For 20 years Joan* quietly suffered from an unrelenting desire to commit suicide. She held down a job as a special-education teacher and helped care for her family in the northeastern U.S. Yet day after day she struggled through a crushing depression and felt neither joy nor pleasure. Except for the stream of psychiatrists recommending different antidepression treatments—all of which failed to provide relief—Joan kept her condition private. She says it was the fear of hurting her students or abandoning her father that kept her alive. “I really don't know how I survived,” she says.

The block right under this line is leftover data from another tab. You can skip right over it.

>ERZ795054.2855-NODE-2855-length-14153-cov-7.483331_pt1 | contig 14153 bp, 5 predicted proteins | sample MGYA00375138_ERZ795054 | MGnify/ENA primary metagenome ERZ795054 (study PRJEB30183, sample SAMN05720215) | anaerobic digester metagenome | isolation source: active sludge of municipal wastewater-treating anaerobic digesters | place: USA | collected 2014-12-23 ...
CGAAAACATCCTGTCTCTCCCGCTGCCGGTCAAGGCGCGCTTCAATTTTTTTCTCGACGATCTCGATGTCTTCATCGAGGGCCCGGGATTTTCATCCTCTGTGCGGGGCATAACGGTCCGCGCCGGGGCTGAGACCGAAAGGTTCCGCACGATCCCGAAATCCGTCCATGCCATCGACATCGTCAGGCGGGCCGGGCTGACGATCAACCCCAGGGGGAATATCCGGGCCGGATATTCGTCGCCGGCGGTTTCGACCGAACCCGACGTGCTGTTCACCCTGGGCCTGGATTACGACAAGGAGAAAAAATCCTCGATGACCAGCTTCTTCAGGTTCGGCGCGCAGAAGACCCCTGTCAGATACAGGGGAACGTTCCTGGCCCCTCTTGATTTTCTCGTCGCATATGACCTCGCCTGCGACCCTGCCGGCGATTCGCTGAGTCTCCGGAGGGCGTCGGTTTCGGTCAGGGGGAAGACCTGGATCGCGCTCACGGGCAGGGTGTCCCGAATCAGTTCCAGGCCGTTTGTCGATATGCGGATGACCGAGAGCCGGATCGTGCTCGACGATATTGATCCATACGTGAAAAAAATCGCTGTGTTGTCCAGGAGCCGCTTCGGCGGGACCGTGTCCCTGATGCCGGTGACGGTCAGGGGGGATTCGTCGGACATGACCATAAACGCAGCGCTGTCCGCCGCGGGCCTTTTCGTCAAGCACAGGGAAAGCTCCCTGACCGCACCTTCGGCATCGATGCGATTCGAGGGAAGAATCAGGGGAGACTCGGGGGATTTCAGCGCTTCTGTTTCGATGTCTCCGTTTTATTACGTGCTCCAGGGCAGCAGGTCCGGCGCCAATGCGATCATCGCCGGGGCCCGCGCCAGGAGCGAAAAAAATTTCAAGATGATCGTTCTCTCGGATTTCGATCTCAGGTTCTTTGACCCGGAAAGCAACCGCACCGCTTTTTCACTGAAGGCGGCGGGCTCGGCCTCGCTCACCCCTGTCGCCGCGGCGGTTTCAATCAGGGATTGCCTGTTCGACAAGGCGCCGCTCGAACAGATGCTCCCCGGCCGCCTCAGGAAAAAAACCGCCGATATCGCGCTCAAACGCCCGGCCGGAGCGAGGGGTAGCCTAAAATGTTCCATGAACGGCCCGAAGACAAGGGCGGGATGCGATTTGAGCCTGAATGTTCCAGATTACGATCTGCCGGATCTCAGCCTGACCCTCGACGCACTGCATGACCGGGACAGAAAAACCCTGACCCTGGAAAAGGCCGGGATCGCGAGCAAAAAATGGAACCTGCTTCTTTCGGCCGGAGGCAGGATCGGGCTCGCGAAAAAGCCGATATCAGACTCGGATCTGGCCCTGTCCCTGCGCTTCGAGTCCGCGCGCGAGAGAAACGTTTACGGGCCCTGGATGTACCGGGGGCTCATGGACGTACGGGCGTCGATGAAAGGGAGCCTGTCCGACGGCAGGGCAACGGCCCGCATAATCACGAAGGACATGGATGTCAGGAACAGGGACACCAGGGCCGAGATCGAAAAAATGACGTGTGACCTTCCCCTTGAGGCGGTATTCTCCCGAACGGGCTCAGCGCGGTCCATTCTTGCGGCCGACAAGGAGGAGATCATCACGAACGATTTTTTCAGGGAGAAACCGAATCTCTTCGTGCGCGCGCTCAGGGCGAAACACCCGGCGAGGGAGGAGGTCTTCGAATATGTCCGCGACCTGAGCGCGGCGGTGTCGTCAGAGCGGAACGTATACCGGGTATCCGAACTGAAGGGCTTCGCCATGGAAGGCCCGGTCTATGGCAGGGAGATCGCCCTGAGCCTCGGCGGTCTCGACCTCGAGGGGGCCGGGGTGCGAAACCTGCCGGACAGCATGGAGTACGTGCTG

A few years ago Joan got a break. She came across a clinical trial for a drug called ketamine that had succeeded in treating patients with intractable major depressive disorder. She enlisted. Following one dose, she experienced her first reprieve from suicidal thoughts in two decades. She realized the drug was working while she was sitting outside on a pleasant day and noticed that the leaves on a tree looked bright green and that a spider was building a web. “It sounds crazy, but normally everything was clouded and gray,” she says. “Nothing stirred me.”
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